An aspiring film-maker talks about the impact Ingmar Bergman’s films had on him and explores his influence in many young Europeans today.

In a room with red walls and faint light, Maria tries to comfort David. He refuses her touch and positions himself in front of the mirror, asking her to join him. “You are beautiful, but you have changed” David tells her with strange sweetness and confidence. Her face stands still, full of innocence, playful and unaware. “These days you cast rapid, calculating, sidelong glances. Your gaze used to be direct, open, and without any disguise. Your mouth is an expression of discontent and hunger. It used only to be soft.” Maria’s expression gently shifts into a concerned look, trapped as she is against the cruel words of her partner. “Your complexion has become pallid, you use make-up… this fine contour from the ear to the chin… it’s no longer quite so evident. That’s where complacency and indolence reside… Look here, at the bridge of the nose, why do you sneer so often, Maria?… Beneath your eyes, those sharp, barely visible wrinkles of boredom and impatience.” She tries to fight back, telling him that’s just a reflection of himself. But it’s too late. She looks at us, knowing she has been discovered. This scene belongs to Cries and Whispers, one of many masterpieces from Swedish auteur Ingmar Bergman. I consider it to be my awakening as a film-maker.

I came across his work while taking Film Studies in Spain. The Seventh Seal was the first film of his I saw and, as is the case for many  film-making students, it had had a great impact on me. I have been obsessed with his work ever since. His images, mostly treated with a certain visual austerity yet filled with tremendous beauty, were hard for me to resist. The great depth of his words, with strong influences from Swedish playwright August Strindberg and French philosopher Albert Camus, stuck with me in a way no other European directors had managed to match. But most of all, it was the characters he created who really made his films: an unforgettable cast including Monika in A Summer with Monika (Harriet Andersson), Sara in Wild Strawberries (Bibi Andersson),  Ester in The Silence (Ingrid Thulin), Antonius in The Seventh Seal (Max Von Sydow) and – my personal favourite – Elisabet Vogler in Persona (Liv Ullmann).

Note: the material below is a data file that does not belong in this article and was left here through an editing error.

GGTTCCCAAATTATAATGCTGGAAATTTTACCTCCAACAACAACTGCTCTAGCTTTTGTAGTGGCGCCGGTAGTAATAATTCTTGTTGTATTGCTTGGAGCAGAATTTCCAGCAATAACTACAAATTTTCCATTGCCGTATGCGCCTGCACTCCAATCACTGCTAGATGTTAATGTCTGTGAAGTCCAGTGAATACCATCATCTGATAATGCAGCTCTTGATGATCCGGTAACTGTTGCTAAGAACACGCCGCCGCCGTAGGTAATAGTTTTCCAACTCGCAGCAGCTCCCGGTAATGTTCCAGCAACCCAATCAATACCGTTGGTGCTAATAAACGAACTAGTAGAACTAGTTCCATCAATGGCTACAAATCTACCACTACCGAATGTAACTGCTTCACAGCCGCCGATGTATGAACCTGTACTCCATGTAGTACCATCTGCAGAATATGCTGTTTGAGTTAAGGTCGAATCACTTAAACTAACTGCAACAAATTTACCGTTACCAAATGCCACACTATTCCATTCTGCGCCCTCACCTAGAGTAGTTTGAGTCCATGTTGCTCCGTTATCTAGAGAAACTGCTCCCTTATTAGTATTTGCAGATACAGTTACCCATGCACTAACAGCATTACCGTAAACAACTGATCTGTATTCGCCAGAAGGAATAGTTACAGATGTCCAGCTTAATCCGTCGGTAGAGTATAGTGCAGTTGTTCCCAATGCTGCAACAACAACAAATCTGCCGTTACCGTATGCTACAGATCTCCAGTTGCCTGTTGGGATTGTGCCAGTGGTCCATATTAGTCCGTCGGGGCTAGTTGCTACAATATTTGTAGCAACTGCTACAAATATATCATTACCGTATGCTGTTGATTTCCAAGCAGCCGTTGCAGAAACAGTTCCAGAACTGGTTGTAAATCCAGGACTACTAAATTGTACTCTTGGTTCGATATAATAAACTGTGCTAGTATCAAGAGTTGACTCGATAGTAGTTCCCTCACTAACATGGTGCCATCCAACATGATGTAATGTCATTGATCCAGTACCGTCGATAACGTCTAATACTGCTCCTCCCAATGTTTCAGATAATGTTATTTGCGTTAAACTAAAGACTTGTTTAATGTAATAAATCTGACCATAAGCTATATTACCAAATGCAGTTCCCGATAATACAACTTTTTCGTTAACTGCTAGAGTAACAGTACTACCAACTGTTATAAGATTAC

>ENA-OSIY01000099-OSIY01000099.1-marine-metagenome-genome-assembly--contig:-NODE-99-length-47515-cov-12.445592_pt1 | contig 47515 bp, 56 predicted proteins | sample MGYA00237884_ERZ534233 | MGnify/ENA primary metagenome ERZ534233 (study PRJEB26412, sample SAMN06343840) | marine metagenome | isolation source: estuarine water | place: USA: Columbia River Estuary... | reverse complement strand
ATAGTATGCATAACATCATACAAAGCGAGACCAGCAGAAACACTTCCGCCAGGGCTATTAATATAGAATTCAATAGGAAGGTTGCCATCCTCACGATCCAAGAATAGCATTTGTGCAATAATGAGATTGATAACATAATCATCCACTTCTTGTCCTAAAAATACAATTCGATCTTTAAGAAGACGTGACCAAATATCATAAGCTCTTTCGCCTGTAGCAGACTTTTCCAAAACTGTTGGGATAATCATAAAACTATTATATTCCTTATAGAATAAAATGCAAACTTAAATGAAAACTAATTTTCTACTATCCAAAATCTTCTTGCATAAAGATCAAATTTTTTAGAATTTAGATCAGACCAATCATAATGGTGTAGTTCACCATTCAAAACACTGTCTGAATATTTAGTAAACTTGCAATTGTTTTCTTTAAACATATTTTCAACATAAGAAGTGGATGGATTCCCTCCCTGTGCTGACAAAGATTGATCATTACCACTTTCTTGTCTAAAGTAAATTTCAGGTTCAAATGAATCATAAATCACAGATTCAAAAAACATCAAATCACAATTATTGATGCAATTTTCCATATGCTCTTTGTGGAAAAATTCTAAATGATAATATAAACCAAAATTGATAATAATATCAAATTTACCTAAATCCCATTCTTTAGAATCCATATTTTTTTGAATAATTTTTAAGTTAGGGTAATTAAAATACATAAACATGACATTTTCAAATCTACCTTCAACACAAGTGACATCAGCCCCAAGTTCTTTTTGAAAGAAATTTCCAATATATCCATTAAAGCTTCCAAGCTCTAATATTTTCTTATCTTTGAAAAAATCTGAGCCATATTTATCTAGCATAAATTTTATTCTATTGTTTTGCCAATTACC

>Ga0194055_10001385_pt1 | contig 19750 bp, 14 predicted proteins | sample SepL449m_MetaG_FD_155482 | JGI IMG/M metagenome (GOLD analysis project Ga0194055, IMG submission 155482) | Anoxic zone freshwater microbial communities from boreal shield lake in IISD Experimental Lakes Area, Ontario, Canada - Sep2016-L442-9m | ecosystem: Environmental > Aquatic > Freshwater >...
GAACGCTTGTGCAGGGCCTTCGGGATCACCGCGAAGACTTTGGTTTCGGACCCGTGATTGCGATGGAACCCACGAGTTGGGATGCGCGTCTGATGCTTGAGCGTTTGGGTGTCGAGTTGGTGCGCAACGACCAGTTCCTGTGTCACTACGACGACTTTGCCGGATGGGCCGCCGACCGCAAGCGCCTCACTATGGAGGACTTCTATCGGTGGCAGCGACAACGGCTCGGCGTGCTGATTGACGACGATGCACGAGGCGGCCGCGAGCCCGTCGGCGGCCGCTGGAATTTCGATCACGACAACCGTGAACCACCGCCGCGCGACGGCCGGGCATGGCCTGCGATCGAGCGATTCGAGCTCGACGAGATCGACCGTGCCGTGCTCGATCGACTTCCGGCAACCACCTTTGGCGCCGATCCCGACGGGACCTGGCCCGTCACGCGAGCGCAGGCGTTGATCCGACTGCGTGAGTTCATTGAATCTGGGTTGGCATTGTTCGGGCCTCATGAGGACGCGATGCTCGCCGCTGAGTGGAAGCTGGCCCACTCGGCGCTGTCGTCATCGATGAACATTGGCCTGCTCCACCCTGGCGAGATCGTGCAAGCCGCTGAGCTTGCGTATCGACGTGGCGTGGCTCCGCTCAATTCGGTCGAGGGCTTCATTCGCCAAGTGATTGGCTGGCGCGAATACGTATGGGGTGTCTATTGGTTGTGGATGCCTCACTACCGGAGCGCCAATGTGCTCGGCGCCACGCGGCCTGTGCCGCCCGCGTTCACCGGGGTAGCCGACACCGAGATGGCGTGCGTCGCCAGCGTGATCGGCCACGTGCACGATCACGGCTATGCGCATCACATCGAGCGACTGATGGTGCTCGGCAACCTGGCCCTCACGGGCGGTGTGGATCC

I had grown up watching mostly Hollywood films of questionable quality and being exposed to the cinema produced in Spain that was often shown on television. While I was highly entertained by the former, sometimes even starstruck, I was incredibly annoyed by the latter. Spanish cinema seemed to me full of clichés, coercible dialogues, unnecessary sex and nudity and machismo. This obviously didn’t apply to all cinema, but it was easy to come to this conclusion when surrounded by Torrente references in popular culture everywhere. Not even the better known directors like Almodóvar had aroused interest in me, with the exception of Luis Buñuel and Víctor Erice, whose works acted as the exception rather than the norm.

Looking up to Northen European cinema turned me into some sort of outcast amongst the other students, who preferred more “out there” directors like Stanley Kubrick or Martin Scorsese. I was often told Bergman’s films were tedious and pretentious. I could understand the concern, but I couldn’t possibly disagree more. His films are sometimes hard to watch and it’s difficult to be in the mood for watching a Bergman movie. Yet therein lies the strength of his work. His analysis of the human psyche portrays us as turbulent, powerful and hopeless. His characters often deal with guilt, cruelty, loneliness and despair and we can’t help but find some of those qualities in ourselves. The existential nature of his work makes his films timeless and elevates the art of film-making into a philosophical testament of our time. It was Bergman’s work that made me want to make films, but his brilliance also made me scared that I would never come up with such profound reflections in my own writing.